Friedrich Nietzsche
Translation: H.L. Mencken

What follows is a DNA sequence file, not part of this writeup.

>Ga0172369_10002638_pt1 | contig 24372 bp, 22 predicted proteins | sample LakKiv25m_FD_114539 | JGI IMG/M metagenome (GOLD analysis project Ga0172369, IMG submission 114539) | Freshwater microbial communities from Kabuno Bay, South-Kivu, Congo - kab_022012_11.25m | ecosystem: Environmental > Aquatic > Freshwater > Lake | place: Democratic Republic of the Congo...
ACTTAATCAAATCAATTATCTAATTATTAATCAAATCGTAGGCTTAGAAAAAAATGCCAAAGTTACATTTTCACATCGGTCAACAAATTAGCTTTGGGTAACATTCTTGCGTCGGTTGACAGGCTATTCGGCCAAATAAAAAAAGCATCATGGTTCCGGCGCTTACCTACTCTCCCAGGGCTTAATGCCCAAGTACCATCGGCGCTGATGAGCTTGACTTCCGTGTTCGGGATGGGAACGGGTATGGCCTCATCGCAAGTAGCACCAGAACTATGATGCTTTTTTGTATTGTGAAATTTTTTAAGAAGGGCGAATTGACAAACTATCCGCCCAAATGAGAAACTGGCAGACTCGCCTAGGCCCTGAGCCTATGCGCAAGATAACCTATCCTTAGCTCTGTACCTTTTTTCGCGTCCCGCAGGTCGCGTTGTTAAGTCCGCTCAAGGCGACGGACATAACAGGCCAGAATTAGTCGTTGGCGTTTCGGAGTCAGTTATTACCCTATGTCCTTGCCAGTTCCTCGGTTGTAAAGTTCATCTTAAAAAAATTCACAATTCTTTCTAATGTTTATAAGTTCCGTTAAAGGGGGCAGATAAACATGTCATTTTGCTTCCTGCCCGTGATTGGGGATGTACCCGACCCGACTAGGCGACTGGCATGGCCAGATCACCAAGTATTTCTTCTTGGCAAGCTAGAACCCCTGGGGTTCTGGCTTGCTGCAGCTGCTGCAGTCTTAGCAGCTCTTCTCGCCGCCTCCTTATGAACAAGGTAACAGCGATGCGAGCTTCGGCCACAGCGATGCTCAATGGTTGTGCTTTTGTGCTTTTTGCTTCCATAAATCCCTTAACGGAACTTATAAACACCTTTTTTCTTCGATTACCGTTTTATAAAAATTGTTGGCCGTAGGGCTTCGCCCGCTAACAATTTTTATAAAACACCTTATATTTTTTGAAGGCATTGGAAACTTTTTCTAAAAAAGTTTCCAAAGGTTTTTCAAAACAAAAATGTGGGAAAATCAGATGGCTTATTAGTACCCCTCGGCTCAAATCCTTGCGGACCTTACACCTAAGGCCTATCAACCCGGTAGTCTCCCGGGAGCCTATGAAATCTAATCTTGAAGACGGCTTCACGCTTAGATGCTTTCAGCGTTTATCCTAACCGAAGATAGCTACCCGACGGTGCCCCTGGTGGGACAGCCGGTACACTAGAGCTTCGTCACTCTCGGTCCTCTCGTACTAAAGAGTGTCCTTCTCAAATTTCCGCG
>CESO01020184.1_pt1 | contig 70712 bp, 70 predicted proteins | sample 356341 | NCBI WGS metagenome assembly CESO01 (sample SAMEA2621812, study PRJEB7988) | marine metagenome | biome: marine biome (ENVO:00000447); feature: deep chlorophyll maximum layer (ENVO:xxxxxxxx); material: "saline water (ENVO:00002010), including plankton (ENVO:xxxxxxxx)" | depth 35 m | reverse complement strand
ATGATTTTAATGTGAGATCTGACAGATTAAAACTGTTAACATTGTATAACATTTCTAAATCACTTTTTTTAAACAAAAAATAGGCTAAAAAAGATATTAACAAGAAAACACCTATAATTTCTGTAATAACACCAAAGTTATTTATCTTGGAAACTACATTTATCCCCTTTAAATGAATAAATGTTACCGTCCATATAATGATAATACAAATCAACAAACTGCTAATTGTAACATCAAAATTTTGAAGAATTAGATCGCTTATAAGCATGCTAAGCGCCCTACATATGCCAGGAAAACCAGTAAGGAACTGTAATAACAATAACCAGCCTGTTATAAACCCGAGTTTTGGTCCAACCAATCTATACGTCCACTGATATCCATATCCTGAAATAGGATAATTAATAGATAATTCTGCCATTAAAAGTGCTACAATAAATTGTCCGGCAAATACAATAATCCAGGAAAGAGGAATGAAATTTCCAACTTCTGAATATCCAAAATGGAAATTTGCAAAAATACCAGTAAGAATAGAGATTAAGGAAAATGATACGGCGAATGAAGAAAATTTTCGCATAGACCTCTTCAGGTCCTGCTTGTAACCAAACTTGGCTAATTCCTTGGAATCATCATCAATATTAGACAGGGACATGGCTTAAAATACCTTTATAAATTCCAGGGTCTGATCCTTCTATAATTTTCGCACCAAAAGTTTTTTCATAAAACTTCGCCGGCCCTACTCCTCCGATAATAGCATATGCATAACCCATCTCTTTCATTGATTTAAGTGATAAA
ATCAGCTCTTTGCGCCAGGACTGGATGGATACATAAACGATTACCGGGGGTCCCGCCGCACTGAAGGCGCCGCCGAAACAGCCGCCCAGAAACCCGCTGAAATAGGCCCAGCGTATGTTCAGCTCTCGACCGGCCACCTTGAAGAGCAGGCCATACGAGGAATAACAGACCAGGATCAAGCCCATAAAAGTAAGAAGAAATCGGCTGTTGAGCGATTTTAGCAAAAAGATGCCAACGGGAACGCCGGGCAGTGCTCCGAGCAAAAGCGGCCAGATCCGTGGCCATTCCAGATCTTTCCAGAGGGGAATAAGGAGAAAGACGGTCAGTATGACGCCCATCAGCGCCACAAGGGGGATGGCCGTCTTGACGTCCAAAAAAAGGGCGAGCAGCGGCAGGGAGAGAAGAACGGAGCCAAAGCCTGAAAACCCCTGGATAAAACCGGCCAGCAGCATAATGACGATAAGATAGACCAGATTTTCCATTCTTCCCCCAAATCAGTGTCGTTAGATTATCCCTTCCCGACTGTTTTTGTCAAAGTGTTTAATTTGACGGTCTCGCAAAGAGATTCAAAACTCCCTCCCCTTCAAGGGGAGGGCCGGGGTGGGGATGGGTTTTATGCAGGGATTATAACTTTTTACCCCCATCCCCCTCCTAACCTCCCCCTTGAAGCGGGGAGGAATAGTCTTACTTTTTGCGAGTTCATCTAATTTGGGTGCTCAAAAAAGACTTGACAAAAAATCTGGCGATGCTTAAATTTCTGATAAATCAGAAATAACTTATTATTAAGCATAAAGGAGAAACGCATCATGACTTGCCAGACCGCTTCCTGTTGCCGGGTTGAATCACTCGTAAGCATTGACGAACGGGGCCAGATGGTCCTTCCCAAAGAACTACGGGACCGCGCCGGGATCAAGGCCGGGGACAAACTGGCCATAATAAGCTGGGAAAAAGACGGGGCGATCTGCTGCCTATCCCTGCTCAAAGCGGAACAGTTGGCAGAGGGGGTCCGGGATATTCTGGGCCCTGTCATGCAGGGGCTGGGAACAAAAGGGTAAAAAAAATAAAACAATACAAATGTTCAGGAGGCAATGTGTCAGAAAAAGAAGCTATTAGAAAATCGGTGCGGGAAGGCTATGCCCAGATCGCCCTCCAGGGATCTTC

--What follows, then? That one had better put on gloves before reading the New Testament. The presence of so much filth makes it very advisable. One would as little choose "early Christians" for companions as Polish Jews: not that one need seek out an objection to them . . . Neither has a pleasant smell.--I have searched the New Testament in vain for a single sympathetic touch; nothing is there that is free, kindly, open-hearted or upright. In it humanity does not even make the first step upward--the instinct for cleanliness is lacking. . . . Only evil instincts are there, and there is not even the courage of these evil instincts. It is all cowardice; it is all a shutting of the eyes, a self-deception. Every other book becomes clean, once one has read the New Testament: for example, immediately after reading Paul I took up with delight that most charming and wanton of scoffers, Petronius, of whom one may say what Domenico Boccaccio wrote of Ceasar Borgia to the Duke of Parma: "e tutto Iesto"--immortally healthy, immortally cheerful and sound. . . .These petty bigots make a capital miscalculation. They attack, but everything they attack is thereby distinguished. Whoever is attacked by an "early Christian" is surely not befouled . . . On the contrary, it is an honour to have an "early Christian" as an opponent. One cannot read the New Testament without acquired admiration for whatever it abuses--not to speak of the "wisdom of this world," which an impudent wind bag tries to dispose of "by the foolishness of preaching." . . . Even the scribes and pharisees are benefitted by such opposition: they must certainly have been worth something to have been hated in such an indecent manner. Hypocrisy--as if this were a charge that the "early Christians" dared to make!--After all, they were the privileged, and that was enough: the hatred of the Chandala needed no other excuse. The "early Christian"--and also, I fear, the "last Christian," whom I may perhaps live to see--is a rebel against all privilege by profound instinct--he lives and makes war for ever for "equal rights." . . .Strictly speaking, he has no alternative. When a man proposes to represent, in his own person, the "chosen of God"--or to be a "temple of God," or a "judge of the angels"--then every other criterion, whether based upon honesty, upon intellect, upon manliness and pride, or upon beauty and freedom of the heart, becomes simply "worldly"--evil in itself. . . Moral: every word that comes from the lips of an "early Christian" is a lie, and his every act is instinctively dishonest--all his values, all his aims are noxious, but whoever he hates, whatever he hates, has real value . . . The Christian, and particularly the Christian priest, is thus a criterion of values. --Must I add that, in the whole New Testament, there appears but a solitary figure worthy of honour? Pilate, the Roman viceroy. To regard a Jewish imbroglio seriously--that was quite beyond him. One Jew more or less-- what did it matter? . . . The noble scorn of a Roman, before whom the word "truth" was shamelessly mishandled, enriched the New Testament with the only saying that has any value--and that is at once its criticism and its destruction: "What is truth?". . .

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